Songs and silence
Andy Hawesis Warden of
St Augustine must have loved a good sing. It was he who described Christians as an ‘Easter people’ whose song is ‘Alleluia!’; and he encouraged those daunted by their very precarious situation ‘to keep walking and keep singing’. Singing and music is integral to Christian spirituality: it grew out of Jewish worship, which had a highly developed tradition of singing the psalms. On Maundy Thursday we hear that Jesus and his disciples ‘after singing some hymns went to the Mount of Olives’.
St Paul, in his spiritual counsel to the Ephesians, writes that they should ‘be filled with the Spirit, addressing one another in psalms and hymns and spiritual songs, singing and making melody to the Lord.’ (Eph. 5.19). This is echoed in the Letter to the Colossians: ‘Let the word of Christ dwell in you richly, teaching and admonishing one another in all wisdom, singing psalms and hymns and spiritual songs with thankfulness in your hearts to God.’ (Col. 3.16). Here Paul makes the connection between the word of God dwelling in us and heartfelt singing. There is in the New Testament a very dynamic ‘confusion’ of word and song: we need only bring to mind the canticles that are part of the rhythm of our daily prayer – Benedictus, Magnificat, and Nunc Dimittis. There are others, too, as found in Philippians 2 and the texts which are now woven into the Eucharistic liturgy.
It is singing that helps so much of Christian doctrine penetrate our consciousness: as any teacher of young children knows, singing can help us to remember. If one reflects on how the singing of hymns has formed perceptions and understanding of the Faith one sees how absolutely essential it is.
There is a spontaneous element to singing hymns and canticles: it might happen anywhere from, the shower to the drive to the supermarket; but there is also a more deliberate use of singing to gather mind, body, and spirit together as a preparation for more wordless and contemplative prayer. The chants and songs that have come out of the Taizé community can be as well used by individuals in solitude as by large gatherings – most are created to enable a stilling into silence.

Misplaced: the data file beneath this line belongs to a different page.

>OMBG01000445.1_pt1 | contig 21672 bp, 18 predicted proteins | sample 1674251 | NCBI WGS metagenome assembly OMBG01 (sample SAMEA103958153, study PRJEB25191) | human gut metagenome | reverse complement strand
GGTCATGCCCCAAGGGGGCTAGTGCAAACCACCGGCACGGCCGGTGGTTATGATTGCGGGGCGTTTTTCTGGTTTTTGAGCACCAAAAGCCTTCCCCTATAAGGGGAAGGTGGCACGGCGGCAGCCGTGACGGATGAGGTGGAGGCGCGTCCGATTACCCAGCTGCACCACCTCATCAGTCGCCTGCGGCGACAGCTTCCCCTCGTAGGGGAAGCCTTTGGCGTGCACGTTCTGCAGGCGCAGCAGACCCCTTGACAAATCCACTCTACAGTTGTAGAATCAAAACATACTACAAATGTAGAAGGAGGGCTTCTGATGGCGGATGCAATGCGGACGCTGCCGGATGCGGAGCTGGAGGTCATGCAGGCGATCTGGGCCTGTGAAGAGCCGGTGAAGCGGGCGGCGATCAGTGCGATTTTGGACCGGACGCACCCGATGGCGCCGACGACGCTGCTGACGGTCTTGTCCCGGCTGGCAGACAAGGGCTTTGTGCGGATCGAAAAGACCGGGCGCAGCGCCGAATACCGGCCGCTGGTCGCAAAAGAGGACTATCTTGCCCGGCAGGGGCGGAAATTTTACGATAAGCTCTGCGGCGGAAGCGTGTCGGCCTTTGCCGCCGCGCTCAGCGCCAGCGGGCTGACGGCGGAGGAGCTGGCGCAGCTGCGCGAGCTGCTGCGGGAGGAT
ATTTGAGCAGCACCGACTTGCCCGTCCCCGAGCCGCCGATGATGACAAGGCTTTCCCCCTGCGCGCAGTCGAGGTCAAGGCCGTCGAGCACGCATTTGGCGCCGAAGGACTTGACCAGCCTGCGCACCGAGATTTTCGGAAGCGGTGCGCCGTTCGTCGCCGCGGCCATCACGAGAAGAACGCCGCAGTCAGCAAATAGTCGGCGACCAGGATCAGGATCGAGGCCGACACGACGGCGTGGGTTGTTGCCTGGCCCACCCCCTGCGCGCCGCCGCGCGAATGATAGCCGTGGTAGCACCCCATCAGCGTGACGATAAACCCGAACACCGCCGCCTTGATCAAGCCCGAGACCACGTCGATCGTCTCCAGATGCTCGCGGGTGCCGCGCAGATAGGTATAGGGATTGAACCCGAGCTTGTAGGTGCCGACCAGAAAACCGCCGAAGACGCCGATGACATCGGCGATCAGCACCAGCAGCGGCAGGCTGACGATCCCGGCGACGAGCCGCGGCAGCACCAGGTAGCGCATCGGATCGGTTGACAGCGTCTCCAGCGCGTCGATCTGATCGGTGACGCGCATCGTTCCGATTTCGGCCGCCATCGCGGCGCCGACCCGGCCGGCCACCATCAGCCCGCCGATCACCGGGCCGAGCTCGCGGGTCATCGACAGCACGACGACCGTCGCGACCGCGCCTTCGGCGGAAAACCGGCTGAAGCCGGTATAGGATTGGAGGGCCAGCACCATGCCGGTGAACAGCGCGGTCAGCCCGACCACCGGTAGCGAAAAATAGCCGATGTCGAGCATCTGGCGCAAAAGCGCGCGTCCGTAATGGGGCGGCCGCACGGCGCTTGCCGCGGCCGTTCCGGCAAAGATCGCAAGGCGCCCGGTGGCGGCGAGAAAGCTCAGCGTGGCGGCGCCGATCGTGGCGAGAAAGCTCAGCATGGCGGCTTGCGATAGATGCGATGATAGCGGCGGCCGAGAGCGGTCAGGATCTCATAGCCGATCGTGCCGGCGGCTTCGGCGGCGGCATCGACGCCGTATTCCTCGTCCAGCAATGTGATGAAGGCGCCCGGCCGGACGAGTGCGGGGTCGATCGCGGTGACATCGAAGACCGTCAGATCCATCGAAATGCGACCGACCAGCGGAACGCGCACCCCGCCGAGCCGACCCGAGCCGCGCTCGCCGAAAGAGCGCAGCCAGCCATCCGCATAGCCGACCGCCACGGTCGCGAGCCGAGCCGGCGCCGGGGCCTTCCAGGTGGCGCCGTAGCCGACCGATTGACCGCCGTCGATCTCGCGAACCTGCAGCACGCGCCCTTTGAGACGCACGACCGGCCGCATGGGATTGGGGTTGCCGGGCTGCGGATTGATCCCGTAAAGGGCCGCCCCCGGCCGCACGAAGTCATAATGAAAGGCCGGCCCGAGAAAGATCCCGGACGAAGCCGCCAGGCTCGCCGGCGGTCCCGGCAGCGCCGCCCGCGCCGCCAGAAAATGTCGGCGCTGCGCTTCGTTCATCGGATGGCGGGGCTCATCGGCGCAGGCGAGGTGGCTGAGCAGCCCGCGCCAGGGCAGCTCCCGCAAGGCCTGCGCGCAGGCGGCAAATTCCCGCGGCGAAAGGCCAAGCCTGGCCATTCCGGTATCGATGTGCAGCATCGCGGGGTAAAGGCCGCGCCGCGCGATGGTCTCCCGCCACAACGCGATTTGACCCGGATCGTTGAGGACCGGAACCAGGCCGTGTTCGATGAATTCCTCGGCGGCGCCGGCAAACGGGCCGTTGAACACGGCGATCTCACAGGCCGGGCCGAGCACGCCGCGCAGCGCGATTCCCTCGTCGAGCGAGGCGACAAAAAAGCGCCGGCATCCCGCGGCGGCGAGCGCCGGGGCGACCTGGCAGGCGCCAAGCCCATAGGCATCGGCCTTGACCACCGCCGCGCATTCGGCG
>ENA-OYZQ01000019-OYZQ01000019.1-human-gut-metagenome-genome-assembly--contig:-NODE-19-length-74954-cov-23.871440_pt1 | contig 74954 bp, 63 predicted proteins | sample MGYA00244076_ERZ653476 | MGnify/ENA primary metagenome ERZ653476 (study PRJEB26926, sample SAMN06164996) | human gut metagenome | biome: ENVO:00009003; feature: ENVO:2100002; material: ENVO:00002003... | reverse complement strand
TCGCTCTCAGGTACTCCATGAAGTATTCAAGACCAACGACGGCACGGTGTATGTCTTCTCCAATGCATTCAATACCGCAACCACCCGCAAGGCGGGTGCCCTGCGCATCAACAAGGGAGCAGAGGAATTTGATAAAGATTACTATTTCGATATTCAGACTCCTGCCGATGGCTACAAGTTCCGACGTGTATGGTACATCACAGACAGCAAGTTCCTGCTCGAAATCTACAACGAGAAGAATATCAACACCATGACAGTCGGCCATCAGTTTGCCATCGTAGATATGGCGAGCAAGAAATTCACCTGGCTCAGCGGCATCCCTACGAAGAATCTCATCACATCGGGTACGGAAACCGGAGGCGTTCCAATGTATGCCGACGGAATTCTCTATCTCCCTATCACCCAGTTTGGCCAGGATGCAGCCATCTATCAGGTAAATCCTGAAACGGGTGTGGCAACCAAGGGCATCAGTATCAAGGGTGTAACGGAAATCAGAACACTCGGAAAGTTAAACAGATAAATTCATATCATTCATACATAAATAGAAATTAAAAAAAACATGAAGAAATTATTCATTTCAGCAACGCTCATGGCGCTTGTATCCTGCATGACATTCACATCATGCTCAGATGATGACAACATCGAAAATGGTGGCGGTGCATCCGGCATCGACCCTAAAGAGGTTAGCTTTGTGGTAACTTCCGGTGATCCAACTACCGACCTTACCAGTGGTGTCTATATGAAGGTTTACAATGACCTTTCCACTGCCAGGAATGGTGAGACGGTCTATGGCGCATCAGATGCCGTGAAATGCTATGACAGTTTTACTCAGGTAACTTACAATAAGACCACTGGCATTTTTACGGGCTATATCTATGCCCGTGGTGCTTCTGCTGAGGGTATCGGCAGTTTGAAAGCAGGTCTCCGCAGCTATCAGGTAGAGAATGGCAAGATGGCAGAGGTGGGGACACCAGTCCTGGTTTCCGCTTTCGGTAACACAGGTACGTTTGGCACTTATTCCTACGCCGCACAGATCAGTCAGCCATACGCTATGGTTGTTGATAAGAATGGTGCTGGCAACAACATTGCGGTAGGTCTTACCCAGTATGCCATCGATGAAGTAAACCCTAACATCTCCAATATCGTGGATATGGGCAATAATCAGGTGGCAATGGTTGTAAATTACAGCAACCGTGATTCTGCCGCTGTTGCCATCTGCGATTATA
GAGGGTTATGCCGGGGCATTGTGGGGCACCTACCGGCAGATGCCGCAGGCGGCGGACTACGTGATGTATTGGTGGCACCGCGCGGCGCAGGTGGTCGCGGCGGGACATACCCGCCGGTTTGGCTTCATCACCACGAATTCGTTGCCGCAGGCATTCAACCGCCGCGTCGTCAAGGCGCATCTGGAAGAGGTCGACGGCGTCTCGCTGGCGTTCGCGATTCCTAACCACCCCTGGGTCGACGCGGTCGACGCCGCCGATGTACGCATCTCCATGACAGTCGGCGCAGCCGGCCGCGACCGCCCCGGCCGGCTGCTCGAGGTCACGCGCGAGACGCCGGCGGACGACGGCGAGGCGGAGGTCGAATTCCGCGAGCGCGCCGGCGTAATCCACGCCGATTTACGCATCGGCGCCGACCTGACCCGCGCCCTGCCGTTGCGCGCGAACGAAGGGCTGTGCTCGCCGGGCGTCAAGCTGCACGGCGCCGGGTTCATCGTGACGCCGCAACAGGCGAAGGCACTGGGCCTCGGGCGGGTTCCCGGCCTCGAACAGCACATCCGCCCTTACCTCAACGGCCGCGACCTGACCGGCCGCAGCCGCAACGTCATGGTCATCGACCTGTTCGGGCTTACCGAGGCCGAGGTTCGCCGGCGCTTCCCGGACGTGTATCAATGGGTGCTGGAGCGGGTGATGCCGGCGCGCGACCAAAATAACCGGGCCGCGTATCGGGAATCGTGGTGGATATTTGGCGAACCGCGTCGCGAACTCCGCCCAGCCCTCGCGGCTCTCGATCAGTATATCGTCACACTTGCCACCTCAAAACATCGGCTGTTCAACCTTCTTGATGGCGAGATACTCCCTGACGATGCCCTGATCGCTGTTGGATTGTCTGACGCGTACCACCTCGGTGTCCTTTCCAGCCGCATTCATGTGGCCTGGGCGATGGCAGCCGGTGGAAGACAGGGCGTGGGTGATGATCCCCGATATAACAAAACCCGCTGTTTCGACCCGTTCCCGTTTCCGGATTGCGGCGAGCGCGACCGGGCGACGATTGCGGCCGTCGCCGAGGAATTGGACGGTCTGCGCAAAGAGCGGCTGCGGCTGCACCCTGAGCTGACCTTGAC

This generation has an opportunity to use music in ways that Christians of earlier generations could not imagine. we have access to a wealth of recorded music – which we can put in our pocket – to provide inspiration and solace anywhere we choose. This does, however, produce difficulties if this resource is not managed carefully. There is a thin distinction between being inspired and being entertained. Listening to music may aid reflection and bring us to a ‘place’ of stillness, but it should not be aural wallpaper to our prayer. It is very easy to become dependent on having an ‘eternal music feed’. It is an aid to, and not a substitute for, that quiet in which we can hear the ‘small murmuring voice’. we might remember that after the triumphant hymns to the Lamb there was silence in heaven for the space of half an hour.
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